We do not want the Dharma and Gaia House to mimic the wider failure of governing bodies to change anything really significant, so we ask for your feedback, ideas and support. In the midst of almost certainly the defining issue of our time, and as we move together towards a very uncertain future, what do, what will contemporary Dharma teachings counsel, model and express?


Rob Burbea (1965-2020) was a senior teacher at Gaia House and for ten years served as its resident teacher. Rob is author of the uniquely influential book, Seeing that Frees: Meditations on Emptiness and Dependent Arising. In the last several years of his life before succumbing to pancreatic cancer in 2020, Rob dedicated much of his time and energy to conceiving, developing, and establishing a new body of teachings that he called “Soulmaking Dharma.” The sangha-led organization, The Hermes Amāra Foundation, now serves to preserve and develop Rob’s vast Dharma teaching legacy.

A Prayer at a Time of Ecological Crisis

To support your practice here at the end of the year, we share two prayers by Tibetan Buddhist masters. The first of these can be found here, and the second follows below.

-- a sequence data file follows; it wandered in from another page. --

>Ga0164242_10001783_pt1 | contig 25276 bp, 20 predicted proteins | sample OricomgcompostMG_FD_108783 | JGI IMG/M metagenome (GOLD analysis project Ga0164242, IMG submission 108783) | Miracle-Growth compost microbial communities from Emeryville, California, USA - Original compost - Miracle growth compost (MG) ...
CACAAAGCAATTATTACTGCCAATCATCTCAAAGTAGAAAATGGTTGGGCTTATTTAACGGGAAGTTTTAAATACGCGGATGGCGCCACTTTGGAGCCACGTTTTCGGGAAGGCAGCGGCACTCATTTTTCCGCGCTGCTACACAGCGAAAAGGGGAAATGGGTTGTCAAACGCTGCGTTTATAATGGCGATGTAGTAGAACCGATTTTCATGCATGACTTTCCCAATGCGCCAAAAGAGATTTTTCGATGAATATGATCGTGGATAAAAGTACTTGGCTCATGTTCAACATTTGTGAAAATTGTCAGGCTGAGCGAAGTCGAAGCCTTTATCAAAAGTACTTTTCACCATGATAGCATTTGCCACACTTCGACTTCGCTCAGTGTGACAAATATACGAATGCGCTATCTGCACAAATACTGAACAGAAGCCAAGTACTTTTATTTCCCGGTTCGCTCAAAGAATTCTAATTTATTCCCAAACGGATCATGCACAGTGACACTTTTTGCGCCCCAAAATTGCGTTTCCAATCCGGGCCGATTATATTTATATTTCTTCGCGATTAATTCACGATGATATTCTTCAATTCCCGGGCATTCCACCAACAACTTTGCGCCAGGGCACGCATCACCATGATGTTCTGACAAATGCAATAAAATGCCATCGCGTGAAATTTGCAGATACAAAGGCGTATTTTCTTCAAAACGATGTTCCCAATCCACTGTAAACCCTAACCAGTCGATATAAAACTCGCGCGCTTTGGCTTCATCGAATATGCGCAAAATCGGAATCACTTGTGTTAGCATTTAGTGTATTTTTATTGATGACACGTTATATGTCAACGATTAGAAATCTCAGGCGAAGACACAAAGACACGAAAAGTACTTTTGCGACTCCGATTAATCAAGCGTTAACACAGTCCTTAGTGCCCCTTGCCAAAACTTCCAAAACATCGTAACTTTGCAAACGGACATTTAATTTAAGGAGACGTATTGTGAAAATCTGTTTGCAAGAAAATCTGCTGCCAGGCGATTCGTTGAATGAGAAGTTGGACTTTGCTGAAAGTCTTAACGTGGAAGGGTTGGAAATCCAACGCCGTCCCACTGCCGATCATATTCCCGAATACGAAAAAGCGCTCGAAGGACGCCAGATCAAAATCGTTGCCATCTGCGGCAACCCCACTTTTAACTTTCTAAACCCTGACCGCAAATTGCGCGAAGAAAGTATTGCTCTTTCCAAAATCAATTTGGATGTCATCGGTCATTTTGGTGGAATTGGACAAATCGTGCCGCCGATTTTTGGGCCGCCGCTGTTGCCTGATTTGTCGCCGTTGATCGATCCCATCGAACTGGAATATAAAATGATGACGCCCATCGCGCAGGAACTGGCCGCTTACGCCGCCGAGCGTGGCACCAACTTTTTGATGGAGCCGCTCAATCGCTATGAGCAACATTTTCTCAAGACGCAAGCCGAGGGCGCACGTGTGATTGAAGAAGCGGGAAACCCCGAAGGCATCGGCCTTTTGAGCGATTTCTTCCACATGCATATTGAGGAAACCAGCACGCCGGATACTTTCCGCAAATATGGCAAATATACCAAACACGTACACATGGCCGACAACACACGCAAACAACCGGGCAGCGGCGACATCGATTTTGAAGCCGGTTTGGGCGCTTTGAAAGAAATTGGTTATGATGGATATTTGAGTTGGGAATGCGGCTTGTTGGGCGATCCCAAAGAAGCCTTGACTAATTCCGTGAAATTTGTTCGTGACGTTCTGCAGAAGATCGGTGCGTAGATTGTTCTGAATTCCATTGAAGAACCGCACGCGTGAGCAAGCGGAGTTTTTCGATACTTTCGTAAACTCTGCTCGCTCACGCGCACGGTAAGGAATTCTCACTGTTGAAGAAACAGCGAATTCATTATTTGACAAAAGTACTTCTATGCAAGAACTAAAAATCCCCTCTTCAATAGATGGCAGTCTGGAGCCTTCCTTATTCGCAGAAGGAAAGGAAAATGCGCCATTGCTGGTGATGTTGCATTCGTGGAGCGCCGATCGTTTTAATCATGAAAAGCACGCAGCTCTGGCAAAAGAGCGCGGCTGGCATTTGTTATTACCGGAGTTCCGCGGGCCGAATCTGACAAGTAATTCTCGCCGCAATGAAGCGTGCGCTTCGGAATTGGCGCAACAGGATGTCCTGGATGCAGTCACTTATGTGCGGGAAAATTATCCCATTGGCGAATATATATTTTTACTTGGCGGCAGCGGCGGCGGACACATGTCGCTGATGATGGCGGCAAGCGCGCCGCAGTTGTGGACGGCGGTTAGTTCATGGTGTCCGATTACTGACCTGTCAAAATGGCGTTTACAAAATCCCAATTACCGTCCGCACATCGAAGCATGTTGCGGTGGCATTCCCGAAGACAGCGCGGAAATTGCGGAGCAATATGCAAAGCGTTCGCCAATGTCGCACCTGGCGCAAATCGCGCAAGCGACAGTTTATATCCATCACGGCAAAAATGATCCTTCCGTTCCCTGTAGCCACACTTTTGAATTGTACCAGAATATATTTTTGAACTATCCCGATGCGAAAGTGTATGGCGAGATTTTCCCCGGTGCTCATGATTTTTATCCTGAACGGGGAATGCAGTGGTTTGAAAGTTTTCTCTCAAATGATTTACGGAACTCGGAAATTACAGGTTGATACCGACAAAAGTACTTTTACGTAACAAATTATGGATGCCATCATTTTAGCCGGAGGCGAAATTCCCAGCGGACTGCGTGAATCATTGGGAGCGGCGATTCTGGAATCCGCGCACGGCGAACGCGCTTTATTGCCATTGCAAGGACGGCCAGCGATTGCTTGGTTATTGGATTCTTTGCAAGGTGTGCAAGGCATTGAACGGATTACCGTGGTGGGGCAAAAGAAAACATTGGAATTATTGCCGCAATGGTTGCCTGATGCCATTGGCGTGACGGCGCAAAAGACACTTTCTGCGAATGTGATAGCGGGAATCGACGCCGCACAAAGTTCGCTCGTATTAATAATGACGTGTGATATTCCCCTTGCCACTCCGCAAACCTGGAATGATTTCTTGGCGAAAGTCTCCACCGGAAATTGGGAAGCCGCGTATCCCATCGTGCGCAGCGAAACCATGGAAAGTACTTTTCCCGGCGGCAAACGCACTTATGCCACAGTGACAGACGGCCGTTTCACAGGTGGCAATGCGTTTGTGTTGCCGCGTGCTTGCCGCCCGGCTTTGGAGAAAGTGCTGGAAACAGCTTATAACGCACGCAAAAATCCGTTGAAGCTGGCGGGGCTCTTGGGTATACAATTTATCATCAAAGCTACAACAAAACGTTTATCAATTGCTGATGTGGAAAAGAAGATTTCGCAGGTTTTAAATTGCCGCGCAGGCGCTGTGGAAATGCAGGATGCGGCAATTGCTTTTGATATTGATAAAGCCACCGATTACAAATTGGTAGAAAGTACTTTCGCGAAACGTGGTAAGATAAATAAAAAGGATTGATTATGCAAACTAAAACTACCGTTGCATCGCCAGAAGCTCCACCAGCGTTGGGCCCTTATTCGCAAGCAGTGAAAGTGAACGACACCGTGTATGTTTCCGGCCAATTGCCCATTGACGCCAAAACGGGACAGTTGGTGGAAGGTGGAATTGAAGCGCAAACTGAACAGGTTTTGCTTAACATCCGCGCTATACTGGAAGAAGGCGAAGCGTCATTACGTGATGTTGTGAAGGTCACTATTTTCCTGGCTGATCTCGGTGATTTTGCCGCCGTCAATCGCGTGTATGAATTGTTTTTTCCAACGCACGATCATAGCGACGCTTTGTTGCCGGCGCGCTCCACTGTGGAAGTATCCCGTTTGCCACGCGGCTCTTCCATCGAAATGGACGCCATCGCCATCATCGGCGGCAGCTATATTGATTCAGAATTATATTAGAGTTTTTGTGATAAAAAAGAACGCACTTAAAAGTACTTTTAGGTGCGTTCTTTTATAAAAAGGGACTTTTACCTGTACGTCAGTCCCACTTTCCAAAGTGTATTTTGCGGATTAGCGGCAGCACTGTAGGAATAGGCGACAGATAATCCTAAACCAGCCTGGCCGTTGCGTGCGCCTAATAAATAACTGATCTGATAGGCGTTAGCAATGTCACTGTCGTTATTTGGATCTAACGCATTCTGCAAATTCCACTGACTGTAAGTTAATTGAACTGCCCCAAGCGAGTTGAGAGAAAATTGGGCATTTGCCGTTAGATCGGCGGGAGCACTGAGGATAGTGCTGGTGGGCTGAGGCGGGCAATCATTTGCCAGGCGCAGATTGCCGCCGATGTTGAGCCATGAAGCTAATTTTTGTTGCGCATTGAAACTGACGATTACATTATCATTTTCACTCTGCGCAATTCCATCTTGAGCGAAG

This aspirational prayer was written by Sangye Dorje on the tenth day of the second lunar month of the Fire Pig year at the insistence of Dungse Kunzang Jigme Namgyal, who presented a ‘good day’ offering scarf. May it be auspicious!

Sugatas and bodhisattvas of the ten directions,
Turn your enlightened intention towards us!
May all sentient beings tormented by this present age
Of the five virulent degenerations,
Know that they possess a treasure that can alleviate
The various portents of decay in the physical world and its inhabitants
Due to the ripening of their wrong intentions and actions—
A treasure grounded in the renunciation of harmful actions
And the cultivation of altruistic actions,
Granting all the spiritual and temporal wellbeing one could desire.
This is the supreme wish-fulfilling gem of good heart
Associated with all supreme spiritual practices.

Endowed with this (good heart),
May all beings cultivate love and compassion for one another,
Without hatred, and without fighting or quarreling.
May they enjoy the glorious resources of happiness—
All they could possibly desire,
And swiftly attain the level of conclusive omniscience!

This prayer was originally published on Ecobuddhism.org. It is reprinted here with permission.